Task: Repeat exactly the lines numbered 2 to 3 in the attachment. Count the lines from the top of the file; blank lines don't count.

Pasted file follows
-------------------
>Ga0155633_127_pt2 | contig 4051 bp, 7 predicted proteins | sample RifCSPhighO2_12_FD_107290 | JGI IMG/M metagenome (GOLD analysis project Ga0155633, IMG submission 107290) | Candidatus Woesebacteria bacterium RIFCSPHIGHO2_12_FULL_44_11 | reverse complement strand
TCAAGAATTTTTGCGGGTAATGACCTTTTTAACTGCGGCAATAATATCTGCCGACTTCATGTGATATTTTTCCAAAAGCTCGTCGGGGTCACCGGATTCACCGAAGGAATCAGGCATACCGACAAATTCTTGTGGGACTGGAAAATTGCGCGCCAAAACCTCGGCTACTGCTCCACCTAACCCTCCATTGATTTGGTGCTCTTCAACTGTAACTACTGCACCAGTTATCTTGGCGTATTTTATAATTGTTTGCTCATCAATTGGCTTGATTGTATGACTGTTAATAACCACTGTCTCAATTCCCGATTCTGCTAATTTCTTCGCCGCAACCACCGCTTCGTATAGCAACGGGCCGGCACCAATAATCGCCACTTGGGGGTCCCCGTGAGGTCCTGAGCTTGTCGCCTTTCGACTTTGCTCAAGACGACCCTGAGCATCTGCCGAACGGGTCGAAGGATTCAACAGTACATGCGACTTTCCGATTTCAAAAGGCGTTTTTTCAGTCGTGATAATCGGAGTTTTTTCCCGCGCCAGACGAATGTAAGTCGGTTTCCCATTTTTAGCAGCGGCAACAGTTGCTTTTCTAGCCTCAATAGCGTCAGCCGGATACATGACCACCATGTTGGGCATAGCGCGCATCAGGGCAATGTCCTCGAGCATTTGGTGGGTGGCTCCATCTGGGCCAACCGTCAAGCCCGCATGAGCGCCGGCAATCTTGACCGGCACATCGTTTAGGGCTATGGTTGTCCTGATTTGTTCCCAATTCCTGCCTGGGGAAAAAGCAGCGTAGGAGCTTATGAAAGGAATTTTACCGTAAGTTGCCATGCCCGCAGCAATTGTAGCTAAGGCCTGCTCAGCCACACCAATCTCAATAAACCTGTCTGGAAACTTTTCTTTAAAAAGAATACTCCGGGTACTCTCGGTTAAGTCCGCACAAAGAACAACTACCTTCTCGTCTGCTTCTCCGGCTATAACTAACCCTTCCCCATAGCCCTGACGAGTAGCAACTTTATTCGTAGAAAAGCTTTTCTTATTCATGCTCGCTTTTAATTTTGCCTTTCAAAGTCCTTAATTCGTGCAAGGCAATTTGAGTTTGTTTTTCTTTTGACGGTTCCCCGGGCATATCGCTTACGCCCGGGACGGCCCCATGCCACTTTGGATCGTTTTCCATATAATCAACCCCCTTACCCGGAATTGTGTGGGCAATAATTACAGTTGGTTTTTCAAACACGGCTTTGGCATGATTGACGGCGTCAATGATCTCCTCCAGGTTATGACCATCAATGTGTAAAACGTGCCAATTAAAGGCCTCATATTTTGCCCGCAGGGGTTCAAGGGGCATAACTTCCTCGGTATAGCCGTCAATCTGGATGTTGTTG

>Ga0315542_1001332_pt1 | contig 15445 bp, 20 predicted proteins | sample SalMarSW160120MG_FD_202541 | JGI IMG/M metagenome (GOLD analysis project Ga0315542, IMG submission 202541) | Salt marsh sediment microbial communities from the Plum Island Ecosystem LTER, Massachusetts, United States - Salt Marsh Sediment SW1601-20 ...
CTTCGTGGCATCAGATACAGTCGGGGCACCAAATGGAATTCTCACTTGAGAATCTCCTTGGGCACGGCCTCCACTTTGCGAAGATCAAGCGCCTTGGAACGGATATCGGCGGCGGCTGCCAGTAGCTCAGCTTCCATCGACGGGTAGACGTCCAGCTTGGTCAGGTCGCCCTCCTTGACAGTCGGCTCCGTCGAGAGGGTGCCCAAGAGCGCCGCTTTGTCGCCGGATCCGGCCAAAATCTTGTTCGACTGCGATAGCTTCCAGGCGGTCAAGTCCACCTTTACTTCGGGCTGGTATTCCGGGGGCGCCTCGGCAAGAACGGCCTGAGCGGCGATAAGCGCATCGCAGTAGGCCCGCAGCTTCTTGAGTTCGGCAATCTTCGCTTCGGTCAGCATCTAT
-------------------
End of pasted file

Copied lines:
TCAAGAATTTTTGCGGGTAATGACCTTTTTAACTGCGGCAATAATATCTGCCGACTTCATGTGATATTTTTCCAAAAGCTCGTCGGGGTCACCGGATTCACCGAAGGAATCAGGCATACCGACAAATTCTTGTGGGACTGGAAAATTGCGCGCCAAAACCTCGGCTACTGCTCCACCTAACCCTCCATTGATTTGGTGCTCTTCAACTGTAACTACTGCACCAGTTATCTTGGCGTATTTTATAATTGTTTGCTCATCAATTGGCTTGATTGTATGACTGTTAATAACCACTGTCTCAATTCCCGATTCTGCTAATTTCTTCGCCGCAACCACCGCTTCGTATAGCAACGGGCCGGCACCAATAATCGCCACTTGGGGGTCCCCGTGAGGTCCTGAGCTTGTCGCCTTTCGACTTTGCTCAAGACGACCCTGAGCATCTGCCGAACGGGTCGAAGGATTCAACAGTACATGCGACTTTCCGATTTCAAAAGGCGTTTTTTCAGTCGTGATAATCGGAGTTTTTTCCCGCGCCAGACGAATGTAAGTCGGTTTCCCATTTTTAGCAGCGGCAACAGTTGCTTTTCTAGCCTCAATAGCGTCAGCCGGATACATGACCACCATGTTGGGCATAGCGCGCATCAGGGCAATGTCCTCGAGCATTTGGTGGGTGGCTCCATCTGGGCCAACCGTCAAGCCCGCATGAGCGCCGGCAATCTTGACCGGCACATCGTTTAGGGCTATGGTTGTCCTGATTTGTTCCCAATTCCTGCCTGGGGAAAAAGCAGCGTAGGAGCTTATGAAAGGAATTTTACCGTAAGTTGCCATGCCCGCAGCAATTGTAGCTAAGGCCTGCTCAGCCACACCAATCTCAATAAACCTGTCTGGAAACTTTTCTTTAAAAAGAATACTCCGGGTACTCTCGGTTAAGTCCGCACAAAGAACAACTACCTTCTCGTCTGCTTCTCCGGCTATAACTAACCCTTCCCCATAGCCCTGACGAGTAGCAACTTTATTCGTAGAAAAGCTTTTCTTATTCATGCTCGCTTTTAATTTTGCCTTTCAAAGTCCTTAATTCGTGCAAGGCAATTTGAGTTTGTTTTTCTTTTGACGGTTCCCCGGGCATATCGCTTACGCCCGGGACGGCCCCATGCCACTTTGGATCGTTTTCCATATAATCAACCCCCTTACCCGGAATTGTGTGGGCAATAATTACAGTTGGTTTTTCAAACACGGCTTTGGCATGATTGACGGCGTCAATGATCTCCTCCAGGTTATGACCATCAATGTGTAAAACGTGCCAATTAAAGGCCTCATATTTTGCCCGCAGGGGTTCAAGGGGCATAACTTCCTCGGTATAGCCGTCAATCTGGATGTTGTTG

>Ga0315542_1001332_pt1 | contig 15445 bp, 20 predicted proteins | sample SalMarSW160120MG_FD_202541 | JGI IMG/M metagenome (GOLD analysis project Ga0315542, IMG submission 202541) | Salt marsh sediment microbial communities from the Plum Island Ecosystem LTER, Massachusetts, United States - Salt Marsh Sediment SW1601-20 ...